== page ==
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How Many Coats of Helmsman Spar

RMCaseyRMCasey Posts: 4
edited June 2012 in EGG Table Forum



I'm very
excited to be almost complete on my new table. It's been a blast building this
thing! I used Naked Whiz's design with a few mods here and there. I sure hope
my 15 inch clearance from the top of the shelf base to the top of the table
base is correct. I have a new spring hinge egg. It's sitting on firebrick the
top of which will be about 1/4 inch above the top of the shelf and will then
sit on the little green wedges that come with the egg. With all of the wood
glue I used.... there's no turning back.<?xml:namespace prefix = o ns = "urn:schemas-microsoft-com:office:office" />



Right now
I'm finishing the table. I have not yet screwed down the slat boards. I have
put one coat of Helmsman’s Spar on the entire frame top and bottom and on the
interior edges of the slat boards just as Naked Whiz did. My question is how
many coats are you guys putting on of Helmsman Spar (or a similar product. I
was thinking 3. I want it to be as weather resistant as possible. Do you put
three everywhere including the interior edges of the board and underside of the
table? Please let me know what you think.



Thanks,



Ryan



 

   

Comments

  • psalzerpsalzer Posts: 106
    I put at least 4-5, can't have too many. Plan to sand and recoat every year or so if it stays outside like mine does.
  • NewportlocalNewportlocal Posts: 474
    I had a Boston whaler and the more coats the merrier. Made the teak look good. Just do as many as you feel like doing.
  • RMCaseyRMCasey Posts: 4

    Thanks.... finisjed the frae... now working on the deck and the shelf!

     

    Appreciate the help! 

  • nolaeggheadnolaegghead Posts: 12,251
    I built two egg tables and I put three coats on each.  That Helmsman spar varnish won't be a substitute for a cover, however.  You'll end up refinishing once a year if you leave it uncovered in the open with the sun and rain pounding on it.  That Helmsman isn't really even a spar varnish - it's a urethane with oil to make it flexible and UV blockers for the sun.  It'll de-laminate with age, while real marine spar varnishes will wear from the outside by chalking and may be recoated without always sanding down to the wood.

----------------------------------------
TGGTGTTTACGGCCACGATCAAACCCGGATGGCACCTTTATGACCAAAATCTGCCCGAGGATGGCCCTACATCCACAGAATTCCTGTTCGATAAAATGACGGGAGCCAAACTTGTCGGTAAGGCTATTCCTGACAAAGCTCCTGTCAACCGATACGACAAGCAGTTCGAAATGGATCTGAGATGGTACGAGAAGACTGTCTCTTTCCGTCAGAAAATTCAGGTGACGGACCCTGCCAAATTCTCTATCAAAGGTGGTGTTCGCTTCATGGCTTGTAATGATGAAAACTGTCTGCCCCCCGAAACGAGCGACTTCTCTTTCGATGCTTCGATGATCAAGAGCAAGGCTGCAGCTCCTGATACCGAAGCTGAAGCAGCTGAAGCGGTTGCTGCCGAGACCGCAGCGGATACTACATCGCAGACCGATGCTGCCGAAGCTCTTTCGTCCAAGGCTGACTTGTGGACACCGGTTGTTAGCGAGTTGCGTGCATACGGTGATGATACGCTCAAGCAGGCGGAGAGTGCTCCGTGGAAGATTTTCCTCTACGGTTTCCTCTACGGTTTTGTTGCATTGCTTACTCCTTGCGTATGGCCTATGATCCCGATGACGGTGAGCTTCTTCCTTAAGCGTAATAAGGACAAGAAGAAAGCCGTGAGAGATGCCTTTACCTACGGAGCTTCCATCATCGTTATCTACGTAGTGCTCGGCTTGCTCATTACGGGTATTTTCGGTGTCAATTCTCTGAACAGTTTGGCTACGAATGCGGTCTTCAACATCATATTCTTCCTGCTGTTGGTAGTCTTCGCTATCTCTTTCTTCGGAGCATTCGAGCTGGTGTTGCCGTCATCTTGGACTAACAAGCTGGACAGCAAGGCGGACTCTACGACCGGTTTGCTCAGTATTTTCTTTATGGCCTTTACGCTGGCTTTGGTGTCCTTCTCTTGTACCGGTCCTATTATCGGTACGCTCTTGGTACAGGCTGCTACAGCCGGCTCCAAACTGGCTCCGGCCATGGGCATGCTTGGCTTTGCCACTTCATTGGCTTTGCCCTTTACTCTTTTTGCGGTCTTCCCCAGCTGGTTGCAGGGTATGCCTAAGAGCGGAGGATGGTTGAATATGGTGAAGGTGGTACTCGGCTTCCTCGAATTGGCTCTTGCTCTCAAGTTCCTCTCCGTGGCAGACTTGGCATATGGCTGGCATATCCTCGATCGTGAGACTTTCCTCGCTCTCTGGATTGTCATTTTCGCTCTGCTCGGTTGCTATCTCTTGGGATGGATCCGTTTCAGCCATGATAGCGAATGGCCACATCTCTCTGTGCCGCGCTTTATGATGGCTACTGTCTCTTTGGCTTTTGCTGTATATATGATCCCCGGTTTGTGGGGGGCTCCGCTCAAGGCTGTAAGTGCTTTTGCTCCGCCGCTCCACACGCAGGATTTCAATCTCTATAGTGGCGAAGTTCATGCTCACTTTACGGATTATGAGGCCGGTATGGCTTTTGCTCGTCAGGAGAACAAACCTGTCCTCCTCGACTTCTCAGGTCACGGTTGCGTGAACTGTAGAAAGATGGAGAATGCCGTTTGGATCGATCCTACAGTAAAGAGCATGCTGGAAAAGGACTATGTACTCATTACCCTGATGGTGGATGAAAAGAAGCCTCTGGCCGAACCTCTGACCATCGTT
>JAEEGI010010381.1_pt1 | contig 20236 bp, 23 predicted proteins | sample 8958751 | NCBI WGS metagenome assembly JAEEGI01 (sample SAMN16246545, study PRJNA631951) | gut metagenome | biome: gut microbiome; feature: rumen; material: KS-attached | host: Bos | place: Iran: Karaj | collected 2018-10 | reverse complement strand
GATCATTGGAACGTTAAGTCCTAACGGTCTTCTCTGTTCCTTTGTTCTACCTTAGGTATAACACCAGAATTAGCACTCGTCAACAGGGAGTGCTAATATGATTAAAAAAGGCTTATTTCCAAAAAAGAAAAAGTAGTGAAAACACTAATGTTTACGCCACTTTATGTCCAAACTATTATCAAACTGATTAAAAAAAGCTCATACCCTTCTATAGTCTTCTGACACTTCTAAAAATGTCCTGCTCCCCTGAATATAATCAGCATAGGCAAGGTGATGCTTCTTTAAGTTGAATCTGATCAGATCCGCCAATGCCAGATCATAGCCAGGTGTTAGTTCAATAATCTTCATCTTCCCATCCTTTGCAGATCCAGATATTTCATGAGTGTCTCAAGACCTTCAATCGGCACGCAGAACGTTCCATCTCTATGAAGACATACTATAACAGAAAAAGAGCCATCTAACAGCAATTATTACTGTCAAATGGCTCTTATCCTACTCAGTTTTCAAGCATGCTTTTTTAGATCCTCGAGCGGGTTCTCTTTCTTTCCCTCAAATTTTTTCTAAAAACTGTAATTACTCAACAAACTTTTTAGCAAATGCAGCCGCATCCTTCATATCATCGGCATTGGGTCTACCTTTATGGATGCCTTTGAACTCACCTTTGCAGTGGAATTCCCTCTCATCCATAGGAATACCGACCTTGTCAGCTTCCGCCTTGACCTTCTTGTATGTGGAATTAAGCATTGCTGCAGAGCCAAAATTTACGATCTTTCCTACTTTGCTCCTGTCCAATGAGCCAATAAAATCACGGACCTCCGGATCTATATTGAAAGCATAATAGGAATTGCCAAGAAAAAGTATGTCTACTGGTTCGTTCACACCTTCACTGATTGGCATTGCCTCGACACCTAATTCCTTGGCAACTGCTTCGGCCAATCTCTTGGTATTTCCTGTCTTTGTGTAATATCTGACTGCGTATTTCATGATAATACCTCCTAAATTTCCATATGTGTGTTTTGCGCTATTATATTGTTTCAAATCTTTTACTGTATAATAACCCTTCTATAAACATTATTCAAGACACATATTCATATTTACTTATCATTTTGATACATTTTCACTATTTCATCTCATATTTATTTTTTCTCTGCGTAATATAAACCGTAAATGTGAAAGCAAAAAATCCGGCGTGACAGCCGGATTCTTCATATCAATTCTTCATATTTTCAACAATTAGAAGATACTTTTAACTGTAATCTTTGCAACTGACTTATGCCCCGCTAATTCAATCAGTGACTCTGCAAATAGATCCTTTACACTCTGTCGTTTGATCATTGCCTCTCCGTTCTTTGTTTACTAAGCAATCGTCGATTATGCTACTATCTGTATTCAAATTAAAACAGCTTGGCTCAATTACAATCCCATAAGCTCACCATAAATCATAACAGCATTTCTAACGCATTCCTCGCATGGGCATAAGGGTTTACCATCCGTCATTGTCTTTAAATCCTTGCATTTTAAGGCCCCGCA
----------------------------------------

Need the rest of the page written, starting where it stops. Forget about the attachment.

My advice - three coats and get a cover. 
    ______________________________________________
    This is my signature line just so you're not confused.
    Large and Medium BGE, Kamado Joe Jr., smoker with a 5k btu AC, gas grill, fire pit, pack of angry cats, two turntables and a microphone, my friend.
    New Orleans, LA - we know how to eat 

  • RMCaseyRMCasey Posts: 4
    Thanks Nolaegghead.... I live in NOLA too if thats what it stands for. sure is hotenough right now to need as many coats as possible. I have my cover on order!.
  • EggbertsdadEggbertsdad Posts: 794
    I have a small table for my LBGE and I think I went through 3-4 cans of that stuff. I sanded between applications and I'll sand and re-coat every year. 
    Sarasota, FL via Boynton Beach, FL, via Sarasota, FL, via Charleston, SC, via The Outer Banks, via God's Country (East TN on Ft. Loudon Lake)
  • NewportlocalNewportlocal Posts: 474
    I built two egg tables and I put three coats on each.  That Helmsman spar varnish won't be a substitute for a cover, however.  You'll end up refinishing once a year if you leave it uncovered in the open with the sun and rain pounding on it.  That Helmsman isn't really even a spar varnish - it's a urethane with oil to make it flexible and UV blockers for the sun.  It'll de-laminate with age, while real marine spar varnishes will wear from the outside by chalking and may be recoated without always sanding down to the wood.